- Vasily Podkolzin has been excellent in recent games and he has found some chemistry with Conor Garland and Bo Horvat in the second row. On one of Horvat’s many game wins, Garland fed the puck to Podkolzin, who cleverly kept it behind the net. It looked like Beagle had the angle on Horvat, so Sateri was caught completely off guard when Horvat hooked a wrapping shot under his pads.
- Here’s the problem for Sateri: when Horvat shot, his stick hit Sateri’s stick, so when the goalkeeper tried to drop into his butterfly, his left pad fell on his stick, leaving a gap. Maybe the puck still would have gone in if Sateri had been able to drop cleanly, but that certainly didn’t help.
- Less than a minute later, Horvat knocked out Garland and Podkolzin again. It was a nice passing game in transition: Horvat sent a backhand pass into space for Garland to win the area, then Garland sent a no-look pass to Podkolzin in the middle. The puck was a little behind Podkolzin, who was tightly controlled, so without hesitation he turned around and sent a nice backhand pass to a wide open Horvat and Bowie stabbed him.
- “I loved his game from the start,” Horvat said of Podkolzin. “He is definitely becoming himself already at such a young age. You saw the pass he made to me tonight and he makes all these little plays, it’s just a matter of guys burying it for him. He gave me a breakaway in the last game. He just does a lot of things and he’s going to be a really good player for years to come. »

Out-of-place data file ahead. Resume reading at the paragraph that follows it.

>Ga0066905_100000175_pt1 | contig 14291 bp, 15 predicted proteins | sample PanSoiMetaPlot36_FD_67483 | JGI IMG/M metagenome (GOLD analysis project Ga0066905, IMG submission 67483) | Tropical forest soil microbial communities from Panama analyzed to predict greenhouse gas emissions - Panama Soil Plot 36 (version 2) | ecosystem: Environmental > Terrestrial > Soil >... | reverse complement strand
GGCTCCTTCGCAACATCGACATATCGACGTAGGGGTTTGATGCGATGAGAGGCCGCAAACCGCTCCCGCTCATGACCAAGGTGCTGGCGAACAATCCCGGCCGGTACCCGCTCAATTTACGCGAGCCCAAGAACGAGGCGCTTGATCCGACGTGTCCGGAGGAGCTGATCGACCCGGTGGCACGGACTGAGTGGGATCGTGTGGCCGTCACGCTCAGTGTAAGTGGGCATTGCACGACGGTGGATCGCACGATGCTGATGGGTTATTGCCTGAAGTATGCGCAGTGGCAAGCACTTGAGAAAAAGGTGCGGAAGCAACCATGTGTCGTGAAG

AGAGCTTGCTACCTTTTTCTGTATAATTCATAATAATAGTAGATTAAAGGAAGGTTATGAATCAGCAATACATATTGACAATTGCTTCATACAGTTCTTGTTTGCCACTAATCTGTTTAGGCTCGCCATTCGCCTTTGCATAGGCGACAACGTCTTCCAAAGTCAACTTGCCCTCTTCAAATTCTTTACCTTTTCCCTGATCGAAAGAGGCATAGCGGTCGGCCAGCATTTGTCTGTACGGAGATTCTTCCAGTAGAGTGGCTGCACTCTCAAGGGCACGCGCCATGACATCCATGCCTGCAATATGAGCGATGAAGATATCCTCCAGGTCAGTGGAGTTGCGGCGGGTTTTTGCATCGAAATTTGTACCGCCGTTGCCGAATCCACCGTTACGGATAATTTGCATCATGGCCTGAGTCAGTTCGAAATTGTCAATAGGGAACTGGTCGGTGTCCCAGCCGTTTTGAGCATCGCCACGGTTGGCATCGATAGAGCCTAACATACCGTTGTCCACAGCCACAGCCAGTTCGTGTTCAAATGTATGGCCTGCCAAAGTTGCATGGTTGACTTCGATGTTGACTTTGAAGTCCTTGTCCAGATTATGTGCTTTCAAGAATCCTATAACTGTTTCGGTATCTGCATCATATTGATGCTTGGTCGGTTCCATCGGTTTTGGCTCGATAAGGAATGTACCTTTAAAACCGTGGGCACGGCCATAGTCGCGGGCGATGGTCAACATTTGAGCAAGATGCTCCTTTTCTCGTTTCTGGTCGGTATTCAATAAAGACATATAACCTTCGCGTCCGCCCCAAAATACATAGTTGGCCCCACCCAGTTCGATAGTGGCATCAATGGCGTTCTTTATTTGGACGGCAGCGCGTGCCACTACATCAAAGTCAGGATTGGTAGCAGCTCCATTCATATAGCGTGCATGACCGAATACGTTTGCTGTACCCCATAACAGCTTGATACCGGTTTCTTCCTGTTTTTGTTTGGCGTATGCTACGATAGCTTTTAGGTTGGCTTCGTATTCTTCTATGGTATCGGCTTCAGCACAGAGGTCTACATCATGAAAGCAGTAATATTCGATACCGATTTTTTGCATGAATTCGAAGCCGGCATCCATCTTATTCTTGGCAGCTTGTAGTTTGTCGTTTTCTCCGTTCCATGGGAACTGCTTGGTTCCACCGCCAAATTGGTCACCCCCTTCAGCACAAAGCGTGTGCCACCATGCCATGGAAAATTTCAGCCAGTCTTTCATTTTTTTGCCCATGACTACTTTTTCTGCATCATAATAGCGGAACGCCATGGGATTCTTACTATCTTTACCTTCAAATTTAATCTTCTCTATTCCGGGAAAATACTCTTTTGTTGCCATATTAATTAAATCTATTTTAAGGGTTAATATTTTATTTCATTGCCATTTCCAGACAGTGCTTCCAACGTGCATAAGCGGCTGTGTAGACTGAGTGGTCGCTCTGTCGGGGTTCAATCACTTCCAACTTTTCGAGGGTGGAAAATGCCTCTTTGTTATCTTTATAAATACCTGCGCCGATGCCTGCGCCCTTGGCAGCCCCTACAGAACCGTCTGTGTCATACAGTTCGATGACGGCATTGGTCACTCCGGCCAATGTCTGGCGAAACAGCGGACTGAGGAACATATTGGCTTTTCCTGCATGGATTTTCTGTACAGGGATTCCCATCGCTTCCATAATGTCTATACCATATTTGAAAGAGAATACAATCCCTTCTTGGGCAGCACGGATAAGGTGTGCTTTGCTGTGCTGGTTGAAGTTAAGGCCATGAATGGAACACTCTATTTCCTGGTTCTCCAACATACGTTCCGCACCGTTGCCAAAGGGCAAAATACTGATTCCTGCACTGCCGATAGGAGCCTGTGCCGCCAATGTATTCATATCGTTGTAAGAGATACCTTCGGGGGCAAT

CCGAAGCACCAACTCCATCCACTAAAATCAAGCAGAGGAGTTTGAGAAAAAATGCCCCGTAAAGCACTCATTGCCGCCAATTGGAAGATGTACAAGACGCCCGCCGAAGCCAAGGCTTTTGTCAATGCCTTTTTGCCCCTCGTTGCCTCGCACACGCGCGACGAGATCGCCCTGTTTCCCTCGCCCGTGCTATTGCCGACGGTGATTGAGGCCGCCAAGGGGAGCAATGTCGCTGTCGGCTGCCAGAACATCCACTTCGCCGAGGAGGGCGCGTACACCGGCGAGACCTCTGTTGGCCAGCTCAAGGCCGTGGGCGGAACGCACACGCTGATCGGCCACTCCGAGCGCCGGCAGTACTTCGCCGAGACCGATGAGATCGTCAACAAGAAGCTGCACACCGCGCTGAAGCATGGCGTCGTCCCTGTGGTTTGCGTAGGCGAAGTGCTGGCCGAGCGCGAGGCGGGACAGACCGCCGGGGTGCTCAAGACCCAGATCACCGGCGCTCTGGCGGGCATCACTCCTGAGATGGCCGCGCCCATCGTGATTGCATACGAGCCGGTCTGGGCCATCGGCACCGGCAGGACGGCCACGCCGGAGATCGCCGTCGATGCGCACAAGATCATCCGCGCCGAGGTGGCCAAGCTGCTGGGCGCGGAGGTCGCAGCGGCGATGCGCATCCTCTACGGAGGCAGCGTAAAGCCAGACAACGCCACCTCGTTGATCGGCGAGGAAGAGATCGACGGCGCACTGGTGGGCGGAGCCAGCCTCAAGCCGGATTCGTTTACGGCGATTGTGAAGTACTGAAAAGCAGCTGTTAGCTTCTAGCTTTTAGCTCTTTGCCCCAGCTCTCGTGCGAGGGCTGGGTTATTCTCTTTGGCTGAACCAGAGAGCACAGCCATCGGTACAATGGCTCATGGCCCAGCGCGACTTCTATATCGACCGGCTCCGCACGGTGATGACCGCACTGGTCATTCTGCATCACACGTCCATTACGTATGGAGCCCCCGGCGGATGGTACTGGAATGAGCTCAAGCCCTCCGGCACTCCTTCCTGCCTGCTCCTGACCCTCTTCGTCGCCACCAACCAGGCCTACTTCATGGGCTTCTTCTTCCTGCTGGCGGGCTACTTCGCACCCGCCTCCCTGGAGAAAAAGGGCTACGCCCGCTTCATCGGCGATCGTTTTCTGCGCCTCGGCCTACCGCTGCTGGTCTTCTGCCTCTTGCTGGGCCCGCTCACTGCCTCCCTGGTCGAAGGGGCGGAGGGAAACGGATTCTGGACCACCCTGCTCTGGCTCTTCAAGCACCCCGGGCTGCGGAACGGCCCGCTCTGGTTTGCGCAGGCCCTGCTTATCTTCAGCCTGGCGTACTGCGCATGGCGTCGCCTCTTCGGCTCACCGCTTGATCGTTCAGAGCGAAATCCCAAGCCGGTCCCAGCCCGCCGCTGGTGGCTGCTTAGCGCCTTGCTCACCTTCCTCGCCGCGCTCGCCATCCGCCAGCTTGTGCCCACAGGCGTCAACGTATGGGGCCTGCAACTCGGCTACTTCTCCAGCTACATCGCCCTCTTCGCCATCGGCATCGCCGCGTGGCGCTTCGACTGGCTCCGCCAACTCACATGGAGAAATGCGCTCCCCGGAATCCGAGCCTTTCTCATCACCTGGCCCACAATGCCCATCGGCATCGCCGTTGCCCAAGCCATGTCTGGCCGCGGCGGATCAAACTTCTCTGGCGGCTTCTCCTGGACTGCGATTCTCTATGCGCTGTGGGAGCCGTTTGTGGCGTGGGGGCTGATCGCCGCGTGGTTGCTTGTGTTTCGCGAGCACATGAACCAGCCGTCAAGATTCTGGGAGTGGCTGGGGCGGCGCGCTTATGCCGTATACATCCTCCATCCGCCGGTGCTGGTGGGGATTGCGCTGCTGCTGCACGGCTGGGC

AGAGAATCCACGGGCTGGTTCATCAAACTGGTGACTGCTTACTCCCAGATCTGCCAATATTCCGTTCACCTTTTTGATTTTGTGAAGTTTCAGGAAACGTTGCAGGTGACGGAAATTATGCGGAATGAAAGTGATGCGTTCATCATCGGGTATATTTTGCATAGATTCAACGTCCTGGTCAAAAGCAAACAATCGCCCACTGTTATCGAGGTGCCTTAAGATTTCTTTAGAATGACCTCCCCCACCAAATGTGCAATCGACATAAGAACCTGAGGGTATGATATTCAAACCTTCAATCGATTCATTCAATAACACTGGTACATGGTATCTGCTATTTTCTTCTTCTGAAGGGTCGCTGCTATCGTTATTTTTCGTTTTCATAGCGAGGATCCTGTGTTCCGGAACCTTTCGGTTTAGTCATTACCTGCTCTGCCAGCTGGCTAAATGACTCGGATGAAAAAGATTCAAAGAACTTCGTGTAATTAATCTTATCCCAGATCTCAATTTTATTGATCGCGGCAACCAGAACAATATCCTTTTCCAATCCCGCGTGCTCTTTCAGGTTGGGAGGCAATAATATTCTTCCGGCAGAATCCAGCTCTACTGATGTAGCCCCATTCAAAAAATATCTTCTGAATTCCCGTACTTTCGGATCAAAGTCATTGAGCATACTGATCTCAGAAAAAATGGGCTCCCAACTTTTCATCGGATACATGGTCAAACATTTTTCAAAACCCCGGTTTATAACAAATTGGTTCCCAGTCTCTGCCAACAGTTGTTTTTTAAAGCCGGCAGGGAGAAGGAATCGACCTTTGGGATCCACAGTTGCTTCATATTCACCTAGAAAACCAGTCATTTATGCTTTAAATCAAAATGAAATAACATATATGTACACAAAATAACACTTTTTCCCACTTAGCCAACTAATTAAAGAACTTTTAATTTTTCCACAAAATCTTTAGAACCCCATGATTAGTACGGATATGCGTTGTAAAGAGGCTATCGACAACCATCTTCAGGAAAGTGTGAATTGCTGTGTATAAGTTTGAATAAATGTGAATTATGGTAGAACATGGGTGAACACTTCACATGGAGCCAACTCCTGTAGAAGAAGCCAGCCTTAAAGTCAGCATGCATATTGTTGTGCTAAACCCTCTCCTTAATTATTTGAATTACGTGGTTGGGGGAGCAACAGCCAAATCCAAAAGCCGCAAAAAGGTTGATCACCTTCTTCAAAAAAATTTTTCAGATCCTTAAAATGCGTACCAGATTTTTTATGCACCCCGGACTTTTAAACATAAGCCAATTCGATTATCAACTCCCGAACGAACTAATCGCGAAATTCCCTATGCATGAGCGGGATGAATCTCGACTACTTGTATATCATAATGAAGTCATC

- The Coyotes fought back after goals from Horvat and scored their first after a Travis Dermott turnover in the neutral zone. Nick Schmaltz was coming off the bench, so he snuck past Tyler Myers undetected for a quick breakaway, putting the puck five holes on Jaroslav Halak.
- Less than a minute later, it looked like the Coyotes had repeated Horvat’s feat with another quick goal. Halak was slow to cover a puck in the slot and Nick Ritchie was quick to rush to block the puck at home. Luckily for the Canucks, Ritchie was quick to pounce on the zone entrance and a successful coach’s challenge for offside knocked down the goal.
- It turned out to be a turning point. Dermott made up for his earlier giveaway by sending an excellent pass to take advantage of a poor Coyotes line change and give Pettersson and Chiasson a 2-on-0. Predictably, a 2-on-0 for the dynamic duo of Pettersson and Chiasson was bad news for the Coyotes – Pettersson switched to Chiasson, forcing Sateri to sell for the stoppage, but Chiasson just fired him to Pettersson for the open net tap-in.
- Chiasson was playing with Pettersson because Tanner Pearson left the game after the first period with an upper-body injury following an awkward collision in the neutral zone. Chiasson was then pushed back into the lineup to play with Pettersson and JT Miller on the first line. Honestly, it worked really well.
- “These guys like to have the puck,” Chiasson said, describing what he can bring to that line. “Creating space for them, trying to get recoveries on loose pucks, things like that. You give these guys a second or third opportunity on an attacking shift, they’ll find a way to create good chances. I know my game. I know what I can do to help guys like that.
- Chiasson added another power play goal in the third period to cap off a great game. Pettersson picked up his third point of the night by sending a backhand saucer pass to Ekman-Larsson at the point, whose shot appeared to take a double deflection – off Dineen’s stick handle and then Chiasson’s blade.
- Back-to-back 5-1 wins would be far more meaningful, of course, if the playoffs weren’t a pipe dream at this point. It would take a monumental collapse of the Los Angeles Kings or the Dallas Stars for the Canucks to sneak past them in the playoffs and they would have to go on an incredible winning streak and face the Vegas Golden Knights and maybe the Jets. Winnipeg. claim one of these places. But 5-1 wins are much more fun to watch and write about. I approve.